Native American festival to bring culture, awareness

Published 11:27 am Thursday, September 4, 2008

For the past two years, Camp Kanawahala’s Girl Scouts have been invited to take part in Native American culture. This year, for the first time, the Honor the Children American Indian Festival will be open to the public as well.

The camp will host the third annual Honor the Children Festival Sept. 19-21. The festival is sponsored by the American Indian Scouting Association, which works with Boy Scouts and Girl Scouts to spread awareness of Native American culture.

Terri Knowles, Camp Kanawahala director, said camp staff hopes the festival will change how some people look at Native Americans.

“People are afraid of things they don’t understand,” she said. “By offering this, maybe they’ll be more open or understanding of people different from themselves.”

The festival also serves as an event to raise donations for the Hawks in the Wind food pantry. Organizers are looking for canned food and children’s toys, Knowles said.

Knowles said she is expecting about 200 people to come to this year’s festival.

The event kicks off Friday evening with a trade blanket, where people will be allowed to lay items down on a blanket and trade for other items. Friday night will go from 7:30 until 10:30, Knowles said, and will have free admission.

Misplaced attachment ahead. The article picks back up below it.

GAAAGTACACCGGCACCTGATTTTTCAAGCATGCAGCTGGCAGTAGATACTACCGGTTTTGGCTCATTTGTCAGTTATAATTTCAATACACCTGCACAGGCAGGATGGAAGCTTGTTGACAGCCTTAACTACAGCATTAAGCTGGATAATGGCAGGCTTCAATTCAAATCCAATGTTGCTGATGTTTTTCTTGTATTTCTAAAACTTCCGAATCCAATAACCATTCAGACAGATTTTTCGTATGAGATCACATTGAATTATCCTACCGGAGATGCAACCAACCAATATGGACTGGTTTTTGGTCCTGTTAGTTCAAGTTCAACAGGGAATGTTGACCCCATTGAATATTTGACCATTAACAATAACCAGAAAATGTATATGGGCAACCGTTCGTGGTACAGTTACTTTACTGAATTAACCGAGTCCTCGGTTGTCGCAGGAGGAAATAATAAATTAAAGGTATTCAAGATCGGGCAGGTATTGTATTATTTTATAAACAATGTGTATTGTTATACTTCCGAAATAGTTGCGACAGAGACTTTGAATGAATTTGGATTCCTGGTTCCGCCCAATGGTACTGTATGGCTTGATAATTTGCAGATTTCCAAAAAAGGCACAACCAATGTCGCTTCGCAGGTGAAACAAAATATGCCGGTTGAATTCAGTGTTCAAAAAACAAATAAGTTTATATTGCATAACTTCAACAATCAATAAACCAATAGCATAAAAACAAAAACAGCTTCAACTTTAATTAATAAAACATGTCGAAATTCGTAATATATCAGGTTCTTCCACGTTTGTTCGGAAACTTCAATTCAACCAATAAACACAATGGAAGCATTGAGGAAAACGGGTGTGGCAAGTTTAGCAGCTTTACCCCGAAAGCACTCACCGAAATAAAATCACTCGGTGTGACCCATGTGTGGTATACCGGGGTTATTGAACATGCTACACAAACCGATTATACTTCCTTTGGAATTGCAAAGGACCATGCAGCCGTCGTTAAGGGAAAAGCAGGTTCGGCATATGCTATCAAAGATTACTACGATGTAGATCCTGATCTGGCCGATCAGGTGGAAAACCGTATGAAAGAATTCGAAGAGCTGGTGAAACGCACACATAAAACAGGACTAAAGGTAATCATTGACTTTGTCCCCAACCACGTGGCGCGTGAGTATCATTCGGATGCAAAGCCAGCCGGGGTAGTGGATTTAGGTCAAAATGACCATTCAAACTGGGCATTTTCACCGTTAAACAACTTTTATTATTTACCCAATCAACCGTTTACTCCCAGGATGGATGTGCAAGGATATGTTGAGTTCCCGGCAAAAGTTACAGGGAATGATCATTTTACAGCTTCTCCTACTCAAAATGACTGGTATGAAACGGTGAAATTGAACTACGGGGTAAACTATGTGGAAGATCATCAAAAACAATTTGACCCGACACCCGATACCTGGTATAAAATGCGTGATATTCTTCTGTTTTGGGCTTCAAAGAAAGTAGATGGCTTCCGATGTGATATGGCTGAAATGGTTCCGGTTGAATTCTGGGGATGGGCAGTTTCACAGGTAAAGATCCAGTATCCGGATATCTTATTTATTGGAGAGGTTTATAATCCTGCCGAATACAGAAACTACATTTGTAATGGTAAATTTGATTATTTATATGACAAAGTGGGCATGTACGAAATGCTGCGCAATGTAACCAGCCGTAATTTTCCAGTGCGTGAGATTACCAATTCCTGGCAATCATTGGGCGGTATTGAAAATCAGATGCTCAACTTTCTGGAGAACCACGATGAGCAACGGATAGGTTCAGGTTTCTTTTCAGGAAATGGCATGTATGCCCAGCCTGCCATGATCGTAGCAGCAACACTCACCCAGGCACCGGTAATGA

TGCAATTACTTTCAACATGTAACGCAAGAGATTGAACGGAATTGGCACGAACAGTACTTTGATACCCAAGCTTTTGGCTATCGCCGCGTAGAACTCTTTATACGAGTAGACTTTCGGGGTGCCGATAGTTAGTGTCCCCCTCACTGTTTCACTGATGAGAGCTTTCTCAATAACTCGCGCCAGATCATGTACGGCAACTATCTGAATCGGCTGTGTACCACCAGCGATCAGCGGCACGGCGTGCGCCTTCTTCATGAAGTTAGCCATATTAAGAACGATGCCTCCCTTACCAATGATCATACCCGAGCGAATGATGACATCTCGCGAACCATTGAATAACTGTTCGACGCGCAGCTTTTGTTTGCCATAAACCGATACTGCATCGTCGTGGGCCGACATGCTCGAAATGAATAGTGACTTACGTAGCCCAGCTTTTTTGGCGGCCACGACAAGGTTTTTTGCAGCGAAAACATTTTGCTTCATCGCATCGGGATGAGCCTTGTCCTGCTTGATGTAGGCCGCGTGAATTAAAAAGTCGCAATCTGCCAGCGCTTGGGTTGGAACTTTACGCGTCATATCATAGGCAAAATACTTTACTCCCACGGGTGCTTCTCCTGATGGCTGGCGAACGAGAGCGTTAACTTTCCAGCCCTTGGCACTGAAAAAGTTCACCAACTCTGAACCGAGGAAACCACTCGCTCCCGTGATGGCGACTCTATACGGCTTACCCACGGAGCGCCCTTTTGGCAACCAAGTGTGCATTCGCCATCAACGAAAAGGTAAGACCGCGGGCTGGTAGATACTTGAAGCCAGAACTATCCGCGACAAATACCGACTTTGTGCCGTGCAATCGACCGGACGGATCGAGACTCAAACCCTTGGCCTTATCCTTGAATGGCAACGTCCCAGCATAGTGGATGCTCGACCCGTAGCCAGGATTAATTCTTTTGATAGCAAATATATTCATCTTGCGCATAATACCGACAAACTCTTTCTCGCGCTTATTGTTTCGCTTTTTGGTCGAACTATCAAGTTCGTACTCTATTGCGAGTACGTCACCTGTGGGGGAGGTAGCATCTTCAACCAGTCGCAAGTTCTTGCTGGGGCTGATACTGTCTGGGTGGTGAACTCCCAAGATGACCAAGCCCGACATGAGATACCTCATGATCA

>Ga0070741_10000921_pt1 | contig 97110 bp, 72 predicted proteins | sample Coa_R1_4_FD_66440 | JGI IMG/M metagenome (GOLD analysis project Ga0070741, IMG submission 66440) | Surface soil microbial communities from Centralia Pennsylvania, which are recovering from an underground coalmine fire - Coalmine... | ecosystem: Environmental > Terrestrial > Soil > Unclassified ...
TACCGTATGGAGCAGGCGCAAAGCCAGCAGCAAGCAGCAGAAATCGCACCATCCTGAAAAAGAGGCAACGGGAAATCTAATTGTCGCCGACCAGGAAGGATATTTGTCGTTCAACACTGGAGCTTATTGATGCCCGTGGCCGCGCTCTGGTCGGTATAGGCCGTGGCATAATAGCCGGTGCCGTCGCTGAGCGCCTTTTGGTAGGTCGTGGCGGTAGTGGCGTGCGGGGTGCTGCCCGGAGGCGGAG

Karen Cooper, who works with Hawks in the Wind, said the trade blanket is intended to be about need, not about monetary value.

“I have traded food items for a skillet and blanket, and shells and beads for a completed necklace or jewelry set,” she said. “The basic rules say you cannot step on the blanket if you are female, and you cannot put anything on the blanket that has to be cared for — animals, small children.”

Saturday, the festival will go from 9 a.m. to 8 p.m. and will have two grand entries at 10:30 a.m. and 6 p.m. During a grand entry, Native Americans will walk into the festival dressed in native regalia. On Sunday, the grand entry will be at 1 p.m. and the festival will last from the grand entry until 4 p.m. Admission is $4 for adults and $2 for children under 12.

On Saturday and Sunday, the festival will feature demonstrations of Native American culture such as dancing, flute playing and jewelry making. There will also be arts and crafts for sale and trade.

Many different tribes will be represented, such as Cherokee, Creek, Choctaw and Chickasaw.

For more information, contact Knowles at 678-8843.